At that time of year, the Overseas region is a savanna with few trees and even fewer inhabitants. After their two-hour journey on foot, the team finally discovered a village but was disappointed to learn it was not the target village. Still, the group wanted to bless this small village before they went on.

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The stories they had heard about the intimidating nature of the “Overseas” villagers were true. Upon learning the team was Christian, the Imam of the village made it clear that they were not welcome and said, “You are Christians. We don’t want anything to do with you. Get out of here!” The team realized they were considered “new faces” and felt threatened by the hostility of the Imam and the elders. They swiftly departed and ventured on to find their target village.

On the way, the team observed a group of twenty schoolchildren dressed in Muslim clothing walking towards them. David and his team noted the children were afraid and so offered each child a shoebox. The excited children dashed off quickly with their gifts. The four men remained unaware these shoeboxes were destined to be used mightily for the Kingdom.

The weary team continued on the path when voices were heard from a distance. As they turned to investigate, the team observed a group of about eight men coming in their direction. David and the others froze when they realized these were some of the same men who had just ousted them out of their village. The team immediately began praying. They were certain the men from the village were angry about their children’s gifts and had come to beat them up− or worse.

To his astonishment, David noted smiles on the men’s faces as they approached the team. The villagers told the team the Imam wanted them to come back to the village. Even though it was late in the afternoon, the group returned but did not understand this turn of events.

The atmosphere had changed from hostile to one of welcome, and the elders invited the men to sit on a long tree trunk, the place of honor in the village. The team refused, wanting an explanation for this puzzling change of heart.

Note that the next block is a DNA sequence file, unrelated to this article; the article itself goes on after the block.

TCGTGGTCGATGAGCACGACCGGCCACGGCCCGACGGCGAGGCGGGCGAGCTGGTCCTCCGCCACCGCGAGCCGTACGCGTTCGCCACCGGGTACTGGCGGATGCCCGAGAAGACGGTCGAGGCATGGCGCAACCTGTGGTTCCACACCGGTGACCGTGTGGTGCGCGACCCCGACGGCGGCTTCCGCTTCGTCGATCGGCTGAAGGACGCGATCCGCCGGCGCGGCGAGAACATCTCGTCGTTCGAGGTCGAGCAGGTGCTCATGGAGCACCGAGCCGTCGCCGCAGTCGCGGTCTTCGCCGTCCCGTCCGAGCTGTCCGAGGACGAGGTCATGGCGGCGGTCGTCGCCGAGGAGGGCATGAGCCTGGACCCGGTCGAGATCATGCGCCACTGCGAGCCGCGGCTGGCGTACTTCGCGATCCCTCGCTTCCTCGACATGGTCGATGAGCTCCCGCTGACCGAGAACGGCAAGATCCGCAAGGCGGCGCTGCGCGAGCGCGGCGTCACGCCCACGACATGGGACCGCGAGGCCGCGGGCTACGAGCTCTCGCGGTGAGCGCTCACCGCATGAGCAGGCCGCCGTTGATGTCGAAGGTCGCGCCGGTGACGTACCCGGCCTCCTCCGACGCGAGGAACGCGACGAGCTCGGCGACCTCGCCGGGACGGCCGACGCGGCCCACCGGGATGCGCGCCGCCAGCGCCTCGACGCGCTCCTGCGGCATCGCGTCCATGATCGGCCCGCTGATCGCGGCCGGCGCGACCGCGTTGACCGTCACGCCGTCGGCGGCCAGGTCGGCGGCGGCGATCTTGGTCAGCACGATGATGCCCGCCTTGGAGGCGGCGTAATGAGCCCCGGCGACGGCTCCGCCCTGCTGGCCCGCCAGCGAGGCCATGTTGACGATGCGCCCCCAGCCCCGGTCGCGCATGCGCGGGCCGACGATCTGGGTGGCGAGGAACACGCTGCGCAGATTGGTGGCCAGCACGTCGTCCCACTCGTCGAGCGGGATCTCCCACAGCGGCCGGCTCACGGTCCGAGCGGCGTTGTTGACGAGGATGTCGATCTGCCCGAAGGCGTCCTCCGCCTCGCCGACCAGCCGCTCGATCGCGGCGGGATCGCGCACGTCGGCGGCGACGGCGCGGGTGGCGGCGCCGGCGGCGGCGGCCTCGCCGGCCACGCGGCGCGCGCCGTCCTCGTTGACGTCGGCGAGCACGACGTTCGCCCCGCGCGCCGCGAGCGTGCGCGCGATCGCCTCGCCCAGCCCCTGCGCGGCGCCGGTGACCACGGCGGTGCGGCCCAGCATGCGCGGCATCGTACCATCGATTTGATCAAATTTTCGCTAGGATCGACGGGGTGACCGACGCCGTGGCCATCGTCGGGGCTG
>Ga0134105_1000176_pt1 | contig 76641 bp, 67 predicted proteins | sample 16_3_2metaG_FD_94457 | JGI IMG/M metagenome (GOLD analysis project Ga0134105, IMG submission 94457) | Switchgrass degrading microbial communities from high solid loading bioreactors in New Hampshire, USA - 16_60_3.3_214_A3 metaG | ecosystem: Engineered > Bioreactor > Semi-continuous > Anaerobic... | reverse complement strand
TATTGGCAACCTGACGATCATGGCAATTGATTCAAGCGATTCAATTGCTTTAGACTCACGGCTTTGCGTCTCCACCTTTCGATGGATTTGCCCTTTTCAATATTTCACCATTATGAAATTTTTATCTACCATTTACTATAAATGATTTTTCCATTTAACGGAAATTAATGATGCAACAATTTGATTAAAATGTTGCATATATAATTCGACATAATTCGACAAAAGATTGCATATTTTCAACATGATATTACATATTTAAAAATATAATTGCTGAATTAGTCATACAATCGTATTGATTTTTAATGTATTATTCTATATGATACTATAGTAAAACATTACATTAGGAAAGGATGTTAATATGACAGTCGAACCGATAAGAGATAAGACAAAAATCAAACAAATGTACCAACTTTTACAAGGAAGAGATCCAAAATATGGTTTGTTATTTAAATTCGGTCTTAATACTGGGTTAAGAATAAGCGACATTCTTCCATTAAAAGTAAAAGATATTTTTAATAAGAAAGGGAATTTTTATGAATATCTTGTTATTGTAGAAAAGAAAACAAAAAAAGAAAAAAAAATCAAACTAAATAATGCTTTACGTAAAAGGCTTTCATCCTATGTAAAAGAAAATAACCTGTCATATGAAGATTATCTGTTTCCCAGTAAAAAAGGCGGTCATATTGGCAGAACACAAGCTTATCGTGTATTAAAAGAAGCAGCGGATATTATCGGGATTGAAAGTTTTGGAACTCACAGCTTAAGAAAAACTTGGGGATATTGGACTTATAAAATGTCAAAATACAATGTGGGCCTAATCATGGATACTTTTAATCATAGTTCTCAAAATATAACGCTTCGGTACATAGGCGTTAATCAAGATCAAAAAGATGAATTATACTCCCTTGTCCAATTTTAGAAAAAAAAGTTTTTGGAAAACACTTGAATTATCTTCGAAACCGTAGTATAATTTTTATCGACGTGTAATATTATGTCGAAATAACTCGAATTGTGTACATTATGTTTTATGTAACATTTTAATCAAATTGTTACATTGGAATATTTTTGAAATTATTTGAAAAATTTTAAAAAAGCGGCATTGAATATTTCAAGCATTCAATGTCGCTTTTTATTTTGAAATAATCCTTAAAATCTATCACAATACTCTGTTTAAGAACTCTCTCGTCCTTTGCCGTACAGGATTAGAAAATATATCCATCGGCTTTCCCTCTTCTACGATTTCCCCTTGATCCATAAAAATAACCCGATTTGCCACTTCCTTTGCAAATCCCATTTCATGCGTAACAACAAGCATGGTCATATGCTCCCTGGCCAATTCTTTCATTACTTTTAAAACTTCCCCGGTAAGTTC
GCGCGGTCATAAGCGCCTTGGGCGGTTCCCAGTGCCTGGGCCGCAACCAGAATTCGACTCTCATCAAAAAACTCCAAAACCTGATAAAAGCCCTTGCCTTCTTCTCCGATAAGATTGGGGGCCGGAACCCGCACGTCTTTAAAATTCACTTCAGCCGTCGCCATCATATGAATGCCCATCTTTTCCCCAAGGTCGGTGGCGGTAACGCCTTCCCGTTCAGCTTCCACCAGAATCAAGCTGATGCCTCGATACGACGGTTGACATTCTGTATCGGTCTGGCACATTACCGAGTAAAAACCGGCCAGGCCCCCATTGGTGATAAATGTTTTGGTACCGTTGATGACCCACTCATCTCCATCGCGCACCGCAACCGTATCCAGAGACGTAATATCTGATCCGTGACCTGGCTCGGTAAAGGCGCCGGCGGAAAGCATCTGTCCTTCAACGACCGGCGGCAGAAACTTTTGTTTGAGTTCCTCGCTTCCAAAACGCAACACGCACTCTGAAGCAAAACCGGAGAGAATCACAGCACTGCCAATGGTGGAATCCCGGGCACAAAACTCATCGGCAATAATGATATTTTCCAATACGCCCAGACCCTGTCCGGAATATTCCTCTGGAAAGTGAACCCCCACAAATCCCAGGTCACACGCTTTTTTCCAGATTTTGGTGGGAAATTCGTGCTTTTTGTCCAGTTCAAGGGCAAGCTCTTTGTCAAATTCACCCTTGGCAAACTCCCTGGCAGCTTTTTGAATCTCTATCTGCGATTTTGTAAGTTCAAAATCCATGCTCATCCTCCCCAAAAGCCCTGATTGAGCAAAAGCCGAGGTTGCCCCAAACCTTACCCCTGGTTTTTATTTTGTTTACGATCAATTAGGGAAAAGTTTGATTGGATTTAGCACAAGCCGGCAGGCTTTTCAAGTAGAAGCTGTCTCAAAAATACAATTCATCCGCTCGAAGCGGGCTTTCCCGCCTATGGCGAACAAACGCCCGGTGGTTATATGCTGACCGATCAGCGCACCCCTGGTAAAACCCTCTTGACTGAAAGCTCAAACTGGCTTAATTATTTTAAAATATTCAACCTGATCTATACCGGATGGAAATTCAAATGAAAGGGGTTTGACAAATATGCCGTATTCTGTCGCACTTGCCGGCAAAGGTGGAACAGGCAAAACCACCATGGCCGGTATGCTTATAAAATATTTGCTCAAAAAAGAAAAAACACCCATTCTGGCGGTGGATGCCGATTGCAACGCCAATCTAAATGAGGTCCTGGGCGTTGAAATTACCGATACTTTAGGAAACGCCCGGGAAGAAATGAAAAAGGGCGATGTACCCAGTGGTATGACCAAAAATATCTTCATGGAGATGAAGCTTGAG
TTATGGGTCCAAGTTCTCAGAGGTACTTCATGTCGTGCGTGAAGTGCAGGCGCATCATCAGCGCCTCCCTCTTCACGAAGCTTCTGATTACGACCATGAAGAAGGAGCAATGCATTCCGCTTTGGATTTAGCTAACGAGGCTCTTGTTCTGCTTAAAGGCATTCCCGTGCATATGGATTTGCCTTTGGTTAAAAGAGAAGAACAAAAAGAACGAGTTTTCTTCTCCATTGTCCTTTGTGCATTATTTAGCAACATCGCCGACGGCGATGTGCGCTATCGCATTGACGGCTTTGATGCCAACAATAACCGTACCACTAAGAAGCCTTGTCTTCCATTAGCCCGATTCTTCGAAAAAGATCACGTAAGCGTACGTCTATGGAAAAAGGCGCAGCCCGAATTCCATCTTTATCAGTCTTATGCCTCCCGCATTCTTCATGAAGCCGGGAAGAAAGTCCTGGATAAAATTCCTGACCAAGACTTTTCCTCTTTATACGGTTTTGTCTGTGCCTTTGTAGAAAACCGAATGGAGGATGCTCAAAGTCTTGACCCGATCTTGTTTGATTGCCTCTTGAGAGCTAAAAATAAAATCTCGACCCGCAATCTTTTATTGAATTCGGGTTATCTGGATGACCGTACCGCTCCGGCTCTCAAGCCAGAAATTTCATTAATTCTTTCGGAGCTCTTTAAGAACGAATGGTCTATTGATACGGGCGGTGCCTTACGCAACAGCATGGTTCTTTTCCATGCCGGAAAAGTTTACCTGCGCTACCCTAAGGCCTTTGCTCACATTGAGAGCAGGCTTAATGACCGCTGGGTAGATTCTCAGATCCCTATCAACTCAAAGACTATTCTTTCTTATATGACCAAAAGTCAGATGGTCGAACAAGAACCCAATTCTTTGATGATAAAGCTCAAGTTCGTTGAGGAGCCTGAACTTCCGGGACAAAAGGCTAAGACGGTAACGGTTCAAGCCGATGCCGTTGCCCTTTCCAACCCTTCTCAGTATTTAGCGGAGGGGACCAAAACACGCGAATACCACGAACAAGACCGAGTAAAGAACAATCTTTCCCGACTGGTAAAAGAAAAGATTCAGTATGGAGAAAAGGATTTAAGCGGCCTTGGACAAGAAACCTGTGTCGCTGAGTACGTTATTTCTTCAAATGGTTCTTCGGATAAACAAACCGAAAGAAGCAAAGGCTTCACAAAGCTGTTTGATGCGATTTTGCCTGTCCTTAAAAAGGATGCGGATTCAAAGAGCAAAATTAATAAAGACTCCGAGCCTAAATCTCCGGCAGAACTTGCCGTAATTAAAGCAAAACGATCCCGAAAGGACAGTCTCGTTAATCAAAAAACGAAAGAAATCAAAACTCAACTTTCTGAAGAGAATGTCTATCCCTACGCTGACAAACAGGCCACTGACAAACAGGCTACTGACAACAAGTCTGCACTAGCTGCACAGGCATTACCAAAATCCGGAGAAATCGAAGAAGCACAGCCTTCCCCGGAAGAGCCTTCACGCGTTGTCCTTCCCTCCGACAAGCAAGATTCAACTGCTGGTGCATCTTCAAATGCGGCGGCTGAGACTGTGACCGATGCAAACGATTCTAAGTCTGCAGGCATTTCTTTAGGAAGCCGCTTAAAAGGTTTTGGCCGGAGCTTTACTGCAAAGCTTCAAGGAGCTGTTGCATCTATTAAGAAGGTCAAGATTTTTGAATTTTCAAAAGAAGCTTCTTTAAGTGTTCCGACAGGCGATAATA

Everyone in the village was smiling, but the widest smile was on the face of the Imam who only thirty minutes ago revealed a furious scowl. The Imam and elders explained they had examined the shoeboxes the children carried back to the village and decided that these four men meant no harm and that the shoeboxes were “good gifts.” The Imam said, “Only people who were good would give such gifts as these boxes.”

The Imam had lived in the pastor’s home city for 15 years and had learned the local language. The two men could communicate, but the Pastor did not know the language spoken in the village. This situation created a dilemma for the team as the Imam was the only person who could speak directly to the villagers.

The pastor explained that the boxes could only be distributed if he had a chance to tell the villagers about Jesus. The Imam would be required to translate the Pastor’s words into the local language, and he willingly agreed. The Gospel message was delivered to the entire village through their Imam’s own voice. David and the team were confident the Imam accurately translated the Pastor’s words as they observed the reactions from the crowd.

The dry savanna winds had miraculously carried the Holy Spirit beyond the village as about one thousand people, some from the surrounding areas, eventually gathered in this small village. Even another Imam from a neighboring village had come with some of his people to hear what the strangers had to say. The schoolchildren from his village who received some of the shoeboxes had shared the news about the team and the boxes.

The team talked about Jesus using His titles from the Koran referring to Him as the Messiah, the Son of Mary, and the Messenger of God. The Pastor felt God had blessed them with the freedom to speak boldly.

The Pastor and the Imam imparted the Gospel message for over an hour. Then the Pastor asked if anyone wished to receive Jesus Christ as their personal Lord and Savior. Ninety percent of the children and young adults raised their hands. He told them to keep their hands raised, and they repeated the sinners’ prayer together. It was, of course, the Imam’s voice that gave the new believers’ the words they were to repeat.

The large group grew quiet as many of the villagers received Jesus, but all of the elders remained on the bench with their hands down. The Imam showed no outward signs that he wished to receive Jesus Christ on that day, but God was tenderly transforming his heart.

The villagers retrieved the remaining cartons left near the river and all the children in the village received a shoebox. The team then asked for volunteers to teach the children about Jesus. Much to everyone’s astonishment, the Imam was the first one to accept this challenge with four others joining him!